Canada: Succession Will, Estate and Tax Planning

Last Updated: January 5 2016

The desire to reduce the tax burden which will be incurred on death is the main motivating factor behind income tax succession and estate planning.

Taxation on Death or Transfer of Assets

While succession duty, estate tax and gift tax are not currently imposed by the Federal or Ontario governments, an individual is deemed by the Act to have disposed of all of his capital property immediately before death for its fair market value at that time. There is an exception for property that is transferred to the taxpayer’s spouse or a trust for the taxpayer’s spouse as discussed below.

The Act provides that where a taxpayer disposes of anything to a non-arm’s length person for proceeds less than fair market value; or to any person by inter vivos gift, the taxpayer is deemed to have received proceeds of disposition equal to fair market value. An entrepreneur who owns shares in a family business with inherent capital gains will realize those gains on death or when he transfers the shares of the business for less than the fair market value to a child.

It is the inherent capital gains tax on the increase in value of the family business which often motivates an entrepreneur to consider how the family business can finance the transfer from one generation to the next.

Estate Planning Methods

Gift to a Spouse or Spousal Trust

One of the simplest ways for an individual to defer capital gains tax on death is to transfer the family business to a spouse or to a trust for the spouse. This, However, does not defer the tax on the accrued value of the business when transferred to the next generation, which tax will occur on death of the surviving spouse.

An election can be made under the Act so that a transfer to a spouse or to a spousal trust will occur at fair market value rather than on a rollover basis. This enables the personal representatives of the deceased entrepreneur to elect to realize sufficient gains to absorb any capital losses owing on death.

A transfer of the family business directly to the spouse may satisfy the planning requirements of the parent in some circumstances. However, where a parent wishes ultimately to transfer the business to the children, but knows that the business cannot fund the tax liability arising on death, the parent can transfer the property to a spousal trust. This allows capital gains tax to be deferred until the death of the spouse, but ensures that the family business is eventually transferred to the next generation. This approval also defers the problem of funding the tax liability to the children.

A spousal trust will, however, not be appropriate in all circumstances. Vesting of the family business in the children will be delayed until the death of the spouse. The desire of the children to increase the value of the business by reinvesting income to allow for expansion may be at odds with the surviving spouse’s need for income. Perhaps most likely to cause problems is the transfer of a family business to a spousal trust for a second spouse where the children are actively involved in the family business and the relationship between the spouse and the children is not good. In such a case, the potential for disruption of the operation of the family business may be sufficiently serious to forego the tax deferral and to make instead a direct transfer of the family business to the next generation. However, in Ontario, a spouse’s right to elect to take an equalization of net family property rather than what is provided under the will must also be considered.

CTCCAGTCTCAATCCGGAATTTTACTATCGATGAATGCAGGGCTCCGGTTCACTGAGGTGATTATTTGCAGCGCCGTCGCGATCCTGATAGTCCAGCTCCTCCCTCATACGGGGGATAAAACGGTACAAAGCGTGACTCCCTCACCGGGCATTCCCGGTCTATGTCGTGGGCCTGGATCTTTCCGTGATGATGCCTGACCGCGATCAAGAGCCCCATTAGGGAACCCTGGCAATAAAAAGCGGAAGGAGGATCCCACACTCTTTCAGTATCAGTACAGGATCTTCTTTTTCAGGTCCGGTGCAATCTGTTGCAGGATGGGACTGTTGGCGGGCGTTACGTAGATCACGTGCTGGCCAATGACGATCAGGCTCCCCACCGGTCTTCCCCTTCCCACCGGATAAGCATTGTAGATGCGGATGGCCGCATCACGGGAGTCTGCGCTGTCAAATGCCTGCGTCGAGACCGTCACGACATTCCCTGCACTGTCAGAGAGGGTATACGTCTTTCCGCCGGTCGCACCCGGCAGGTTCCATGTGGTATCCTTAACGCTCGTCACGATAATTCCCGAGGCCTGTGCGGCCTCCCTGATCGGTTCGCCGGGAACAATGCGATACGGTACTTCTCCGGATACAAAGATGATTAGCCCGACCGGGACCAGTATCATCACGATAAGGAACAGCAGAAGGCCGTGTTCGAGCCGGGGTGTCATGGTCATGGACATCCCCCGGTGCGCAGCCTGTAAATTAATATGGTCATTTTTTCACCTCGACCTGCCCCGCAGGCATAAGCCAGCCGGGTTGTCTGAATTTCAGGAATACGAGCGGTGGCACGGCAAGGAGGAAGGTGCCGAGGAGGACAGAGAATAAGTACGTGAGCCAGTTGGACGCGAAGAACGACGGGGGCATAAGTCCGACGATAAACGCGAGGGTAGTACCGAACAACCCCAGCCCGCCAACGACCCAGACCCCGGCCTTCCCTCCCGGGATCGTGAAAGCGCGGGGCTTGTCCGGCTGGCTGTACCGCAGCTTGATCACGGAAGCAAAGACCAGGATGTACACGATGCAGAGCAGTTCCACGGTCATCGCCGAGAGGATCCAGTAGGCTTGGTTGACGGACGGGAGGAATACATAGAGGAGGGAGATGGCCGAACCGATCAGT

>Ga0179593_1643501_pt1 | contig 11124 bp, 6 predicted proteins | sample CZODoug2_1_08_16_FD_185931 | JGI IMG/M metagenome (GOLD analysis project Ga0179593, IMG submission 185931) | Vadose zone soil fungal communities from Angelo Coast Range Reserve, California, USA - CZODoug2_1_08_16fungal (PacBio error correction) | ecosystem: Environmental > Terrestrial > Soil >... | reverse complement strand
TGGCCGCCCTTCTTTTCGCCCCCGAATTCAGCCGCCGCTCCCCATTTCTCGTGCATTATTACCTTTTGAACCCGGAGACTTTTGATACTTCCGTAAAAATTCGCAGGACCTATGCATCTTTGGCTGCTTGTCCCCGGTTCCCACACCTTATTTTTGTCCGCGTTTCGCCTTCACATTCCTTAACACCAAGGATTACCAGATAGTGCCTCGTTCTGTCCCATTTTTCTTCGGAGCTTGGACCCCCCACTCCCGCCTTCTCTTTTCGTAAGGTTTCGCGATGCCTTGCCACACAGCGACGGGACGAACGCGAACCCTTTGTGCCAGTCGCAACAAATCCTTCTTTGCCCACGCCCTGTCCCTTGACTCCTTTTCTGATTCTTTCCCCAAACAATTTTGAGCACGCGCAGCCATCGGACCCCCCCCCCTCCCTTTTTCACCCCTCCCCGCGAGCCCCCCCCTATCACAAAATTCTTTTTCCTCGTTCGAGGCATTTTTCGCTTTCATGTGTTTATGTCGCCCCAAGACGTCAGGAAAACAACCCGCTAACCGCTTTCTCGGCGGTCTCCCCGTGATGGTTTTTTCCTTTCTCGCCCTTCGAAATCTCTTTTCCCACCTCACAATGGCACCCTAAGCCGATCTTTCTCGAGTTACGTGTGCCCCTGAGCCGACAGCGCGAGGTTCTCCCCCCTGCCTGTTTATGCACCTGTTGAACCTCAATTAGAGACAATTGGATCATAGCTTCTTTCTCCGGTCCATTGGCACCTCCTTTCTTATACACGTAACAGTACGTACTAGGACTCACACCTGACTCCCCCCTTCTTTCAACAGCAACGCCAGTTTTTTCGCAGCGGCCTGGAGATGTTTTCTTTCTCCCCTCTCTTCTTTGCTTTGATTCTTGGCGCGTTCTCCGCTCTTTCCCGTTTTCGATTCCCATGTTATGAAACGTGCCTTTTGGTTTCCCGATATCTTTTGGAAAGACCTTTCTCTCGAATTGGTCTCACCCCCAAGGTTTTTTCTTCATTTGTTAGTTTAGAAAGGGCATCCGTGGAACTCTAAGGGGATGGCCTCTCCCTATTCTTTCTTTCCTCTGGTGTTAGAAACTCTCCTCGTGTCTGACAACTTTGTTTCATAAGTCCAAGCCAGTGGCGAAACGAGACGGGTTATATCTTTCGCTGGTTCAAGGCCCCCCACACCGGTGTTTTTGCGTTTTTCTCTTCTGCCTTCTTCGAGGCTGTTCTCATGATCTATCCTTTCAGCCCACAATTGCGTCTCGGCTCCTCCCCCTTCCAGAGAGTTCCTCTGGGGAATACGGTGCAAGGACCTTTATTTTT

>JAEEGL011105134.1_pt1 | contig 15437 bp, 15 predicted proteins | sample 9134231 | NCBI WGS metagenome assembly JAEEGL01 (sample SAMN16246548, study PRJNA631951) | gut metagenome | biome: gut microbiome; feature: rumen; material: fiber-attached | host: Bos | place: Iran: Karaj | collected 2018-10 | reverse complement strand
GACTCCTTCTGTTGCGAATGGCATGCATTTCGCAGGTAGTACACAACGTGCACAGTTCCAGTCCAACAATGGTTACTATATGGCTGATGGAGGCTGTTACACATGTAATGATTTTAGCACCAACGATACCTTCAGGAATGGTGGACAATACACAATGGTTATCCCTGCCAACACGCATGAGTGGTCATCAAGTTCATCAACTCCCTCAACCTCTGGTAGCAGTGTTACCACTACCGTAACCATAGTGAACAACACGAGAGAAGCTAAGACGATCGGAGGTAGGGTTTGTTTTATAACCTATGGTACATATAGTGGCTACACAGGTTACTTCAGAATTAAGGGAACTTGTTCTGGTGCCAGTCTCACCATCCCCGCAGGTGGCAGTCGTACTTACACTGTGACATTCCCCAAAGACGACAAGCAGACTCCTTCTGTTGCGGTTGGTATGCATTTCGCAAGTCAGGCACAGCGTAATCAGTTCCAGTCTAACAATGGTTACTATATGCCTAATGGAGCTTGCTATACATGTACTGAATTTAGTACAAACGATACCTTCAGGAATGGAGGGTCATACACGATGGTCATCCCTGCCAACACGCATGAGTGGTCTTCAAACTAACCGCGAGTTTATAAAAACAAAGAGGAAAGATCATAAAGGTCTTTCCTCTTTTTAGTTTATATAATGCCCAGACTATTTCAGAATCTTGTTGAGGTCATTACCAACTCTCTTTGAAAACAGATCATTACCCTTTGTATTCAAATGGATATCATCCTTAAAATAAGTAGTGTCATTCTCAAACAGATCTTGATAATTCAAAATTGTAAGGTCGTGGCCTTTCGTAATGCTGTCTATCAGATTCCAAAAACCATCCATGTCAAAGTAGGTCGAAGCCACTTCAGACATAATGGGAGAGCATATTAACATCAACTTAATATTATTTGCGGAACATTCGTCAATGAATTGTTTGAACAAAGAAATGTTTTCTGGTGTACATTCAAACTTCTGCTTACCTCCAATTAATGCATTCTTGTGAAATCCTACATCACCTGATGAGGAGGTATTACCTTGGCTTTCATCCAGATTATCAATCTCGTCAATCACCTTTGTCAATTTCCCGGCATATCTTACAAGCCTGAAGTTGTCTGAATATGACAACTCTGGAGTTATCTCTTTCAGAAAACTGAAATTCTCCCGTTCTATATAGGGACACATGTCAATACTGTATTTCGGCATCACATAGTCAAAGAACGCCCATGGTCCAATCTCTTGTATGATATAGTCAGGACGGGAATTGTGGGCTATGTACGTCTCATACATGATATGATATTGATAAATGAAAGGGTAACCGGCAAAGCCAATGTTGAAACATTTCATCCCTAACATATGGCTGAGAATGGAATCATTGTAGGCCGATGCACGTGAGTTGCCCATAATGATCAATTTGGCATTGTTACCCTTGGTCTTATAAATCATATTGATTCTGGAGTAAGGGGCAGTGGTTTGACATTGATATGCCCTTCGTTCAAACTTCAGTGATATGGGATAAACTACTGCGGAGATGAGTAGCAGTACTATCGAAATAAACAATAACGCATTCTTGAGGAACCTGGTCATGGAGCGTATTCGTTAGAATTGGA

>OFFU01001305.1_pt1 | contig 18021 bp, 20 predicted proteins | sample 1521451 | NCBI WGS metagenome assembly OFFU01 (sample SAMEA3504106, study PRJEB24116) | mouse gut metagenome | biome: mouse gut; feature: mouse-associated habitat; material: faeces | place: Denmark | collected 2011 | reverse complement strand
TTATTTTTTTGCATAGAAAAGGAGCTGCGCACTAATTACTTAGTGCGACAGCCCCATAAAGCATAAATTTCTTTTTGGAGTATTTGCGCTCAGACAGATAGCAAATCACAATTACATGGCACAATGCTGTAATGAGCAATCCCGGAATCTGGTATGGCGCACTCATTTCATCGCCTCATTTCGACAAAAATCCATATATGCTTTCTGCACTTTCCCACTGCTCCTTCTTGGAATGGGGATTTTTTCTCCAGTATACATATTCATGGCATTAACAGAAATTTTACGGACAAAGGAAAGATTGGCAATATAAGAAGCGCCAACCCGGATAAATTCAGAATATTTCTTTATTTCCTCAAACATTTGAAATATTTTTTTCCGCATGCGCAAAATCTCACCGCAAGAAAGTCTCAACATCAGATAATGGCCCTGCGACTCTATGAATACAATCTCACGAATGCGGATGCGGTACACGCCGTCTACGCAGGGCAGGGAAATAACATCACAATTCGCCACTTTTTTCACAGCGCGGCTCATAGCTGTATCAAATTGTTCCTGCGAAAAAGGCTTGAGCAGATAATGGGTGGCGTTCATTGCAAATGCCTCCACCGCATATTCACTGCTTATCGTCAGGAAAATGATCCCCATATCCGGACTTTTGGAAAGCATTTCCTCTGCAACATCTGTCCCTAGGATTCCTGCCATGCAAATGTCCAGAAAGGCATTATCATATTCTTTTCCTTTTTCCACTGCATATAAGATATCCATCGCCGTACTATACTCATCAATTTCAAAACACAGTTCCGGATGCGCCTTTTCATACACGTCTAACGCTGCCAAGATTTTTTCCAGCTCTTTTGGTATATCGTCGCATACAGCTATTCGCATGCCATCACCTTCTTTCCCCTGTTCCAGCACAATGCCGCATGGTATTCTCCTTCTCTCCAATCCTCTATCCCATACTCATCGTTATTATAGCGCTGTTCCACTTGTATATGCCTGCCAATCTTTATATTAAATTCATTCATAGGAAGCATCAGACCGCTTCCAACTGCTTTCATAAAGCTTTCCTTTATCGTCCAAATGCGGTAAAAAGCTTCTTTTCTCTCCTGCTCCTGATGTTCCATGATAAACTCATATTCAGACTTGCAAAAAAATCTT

Where there are significant assets outside the family business, some thought should be given to establishing both a spousal trust and a family trust under a will, so that assets with an inherent capital gain can be transferred to the spousal trust and the tax deferral obtained and other assets with little or no inherent capital gains can be available for the children.

Estate Freeze

An estate freeze allows the capital value of a business to be “frozen” at the time of the freeze and future growth in the value of the business to be transferred to the next generation without triggering capital gains tax. The advantage is the deferral of tax until the death of the next generation in respect of the increase in value of the business after the freeze. As mentioned briefly above, the most common form of an estate freeze is a reorganization of share capital under section 86 of the Act.

Generally, in a section 86 reorganization, common shares of a business would be converted into common and preference shares. The preference shares would be fixed-value shares with their value being equal to the fair market value of the business at the time of the reorganization. As all of the value of the corporation will be reflected in the value attributed to the preference shares, the new common shares will have nominal value. These new nominal value common shares can then either be transferred directly to members of the next generation or can be transferred to a trust for members of the next generation (see the discussion below) without any adverse tax consequences.